[miningmx.com] — IT appears Ingwe’s Koornfontein colliery is about to be put up for sale, but a bigger issue is whether BHP Billiton has decided that all of Ingwe – its South African energy coal arm – is non-core.
The rumours have been around since the beginning of the year. They were denied in February by BHP Billiton group president energy, Philip Aiken, who said flatly that Ingwe was a core business for the group.
Despite this, and subsequent denials by Mohamed Seedat, the newly appointed president of energy coal based in Johannesburg and which reports to Aiken, the rumours have not gone away.
If anything, they have intensified with one source reckoning that the only business BHP Billiton considers core in South Africa is the Hillside aluminium smelter at Richards Bay.
Asked about the possible sale of Koornfontein which was first reported on the website of the UK-based McCloskey Coal Report, Seedat said: “We are always reviewing our portfolio of assets. I cannot say more than that.”
And asked about the possible sale of Ingwe, Seedat said: “I can categorically state there are no plans to sell Ingwe. We are in the process of setting up the energy coal headquarters in Johannesburg which involves moving staff here from Australia.
“It makes no sense to do that if we were going to sell Ingwe. I don’t know where this speculation is coming from.”
On the face of it Seedat’s standpoint holds water, and Nedcor Securities analyst David Pleming said he would be “very surprised” if the group was to dispose of Ingwe.
Said Pleming: “It makes sense to sell certain assets nearing the end of their economic life, but getting out of the South African coal sector completely would raise questions over BHP Billiton’s overall commitment to being in the energy coal business. They need the geographical diversity of production out of South Africa.”
BHP Billiton’s EBIT (earnings before interest and tax) earnings from energy coal nearly trebled to $616m in the year to June (2004 – $234m). Ingwe accounted for $187m of those earnings, about 30%. BHP Billiton’s other major energy coal operations are in Australia, Colombia and New Mexico.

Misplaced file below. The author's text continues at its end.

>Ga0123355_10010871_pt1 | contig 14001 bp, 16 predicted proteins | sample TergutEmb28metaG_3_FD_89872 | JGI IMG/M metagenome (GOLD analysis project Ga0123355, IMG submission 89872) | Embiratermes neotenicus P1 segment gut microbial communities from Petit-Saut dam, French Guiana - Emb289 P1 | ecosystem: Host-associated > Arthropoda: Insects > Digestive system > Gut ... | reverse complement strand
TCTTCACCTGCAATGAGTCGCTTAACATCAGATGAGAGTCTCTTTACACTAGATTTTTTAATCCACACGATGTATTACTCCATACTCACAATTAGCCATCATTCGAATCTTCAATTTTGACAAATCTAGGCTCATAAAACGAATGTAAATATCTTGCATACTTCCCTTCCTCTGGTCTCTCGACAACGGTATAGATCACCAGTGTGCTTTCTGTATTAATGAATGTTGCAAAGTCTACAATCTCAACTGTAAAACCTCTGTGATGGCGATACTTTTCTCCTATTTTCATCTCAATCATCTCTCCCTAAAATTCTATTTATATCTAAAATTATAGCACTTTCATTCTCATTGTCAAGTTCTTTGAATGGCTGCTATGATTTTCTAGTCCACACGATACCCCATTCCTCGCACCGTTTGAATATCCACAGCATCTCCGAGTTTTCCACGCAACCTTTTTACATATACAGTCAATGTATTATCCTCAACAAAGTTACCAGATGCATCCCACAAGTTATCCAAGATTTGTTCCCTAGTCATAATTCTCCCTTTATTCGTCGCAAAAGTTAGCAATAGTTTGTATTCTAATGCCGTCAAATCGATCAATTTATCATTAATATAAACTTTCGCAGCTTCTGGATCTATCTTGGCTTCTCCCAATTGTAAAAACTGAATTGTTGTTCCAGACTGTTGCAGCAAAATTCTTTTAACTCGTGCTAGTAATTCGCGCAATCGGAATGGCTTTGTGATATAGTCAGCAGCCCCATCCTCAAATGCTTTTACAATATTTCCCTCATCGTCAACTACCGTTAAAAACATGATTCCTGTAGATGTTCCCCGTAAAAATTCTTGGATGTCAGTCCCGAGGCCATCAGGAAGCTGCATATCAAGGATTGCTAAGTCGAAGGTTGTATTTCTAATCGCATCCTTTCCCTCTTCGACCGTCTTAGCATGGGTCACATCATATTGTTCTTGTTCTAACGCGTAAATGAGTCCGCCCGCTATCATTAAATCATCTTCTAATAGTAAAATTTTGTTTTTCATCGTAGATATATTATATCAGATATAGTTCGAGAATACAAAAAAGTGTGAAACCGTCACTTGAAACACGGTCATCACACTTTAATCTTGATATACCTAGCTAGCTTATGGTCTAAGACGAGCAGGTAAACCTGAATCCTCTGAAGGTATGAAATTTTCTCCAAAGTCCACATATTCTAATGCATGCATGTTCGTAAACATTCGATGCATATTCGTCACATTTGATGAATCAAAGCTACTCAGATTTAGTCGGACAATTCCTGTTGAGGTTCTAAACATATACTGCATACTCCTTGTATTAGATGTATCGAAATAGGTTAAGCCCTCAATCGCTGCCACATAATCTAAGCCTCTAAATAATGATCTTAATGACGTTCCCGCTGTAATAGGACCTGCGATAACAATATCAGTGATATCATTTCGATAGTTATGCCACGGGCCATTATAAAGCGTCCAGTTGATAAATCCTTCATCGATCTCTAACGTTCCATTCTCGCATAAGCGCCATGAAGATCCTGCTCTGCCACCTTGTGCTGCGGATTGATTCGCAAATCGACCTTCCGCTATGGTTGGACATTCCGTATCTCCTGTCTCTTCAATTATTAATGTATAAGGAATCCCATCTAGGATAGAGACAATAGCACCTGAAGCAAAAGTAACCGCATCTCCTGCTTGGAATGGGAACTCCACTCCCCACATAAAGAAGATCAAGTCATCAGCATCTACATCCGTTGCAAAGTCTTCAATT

But a recent string of developments affecting BHP Billiton’s South African operations seem to be fuelling the speculation including the sale earlier this year of the group’s chrome operations.
Ingwe is currently going through a radical restructuring and management overhaul which is aimed at “rebasing” the group’s cost structure to ensure operations remain competitive.
BHP Billiton CEO, Chip Goodyear, told analysts in August that no further funds would be invested in Ingwe’s operations until this restructuring programme showed the required results.
As a result the proposed $280m expansion of the Klipspruit mine had been put on hold. That affects the so-called “Western Complex” project through which BHP Billiton was looking at a joint venture with Anglo American to combine Ingwe’s mines at Khutala and Klipspruit and its Weltevreden coal resoruces with Anglo’s coal resources at Zondagsfontein, Smaldeel and Beesting.
Seedat said the Ingwe management staff had been relocated from Johannesburg to Witbank to be closer to the collieries. The energy coal headquarters in Johannesburg would amount to about 12 people at full strength.
Ingwe is South Africa’s largest producer of steam coal employing some 7,500 people, and is also the largest shareholder in the Richards Bay Coal Terminal (RBCT). It has a 37,4% stake which entitles it to export 26.9 million tons annually at the RBCT’s current nameplate export capacity of 72 million tons/year.
In financial 2004, Ingwe sold 54.2 million tons of coal of which 20.1 million tons went on the export market, 32 million tons to Eskom and the balance to South Africa’s domestic consumers.
Koornfontein is one of six operating Ingwe Collieries. It is an underground mine producing some 6 million tons/year of coal for the export markets, but has only some three years of underground reserves left. There are still extensive reserves that could be mined by opencast methods.
Some of Ingwe’s collieries have been suffering from technical and geological problems. For the past few years the group has been “buying-in” unspecified volumes of coal from third party producers to meet shortfalls in its export commitments.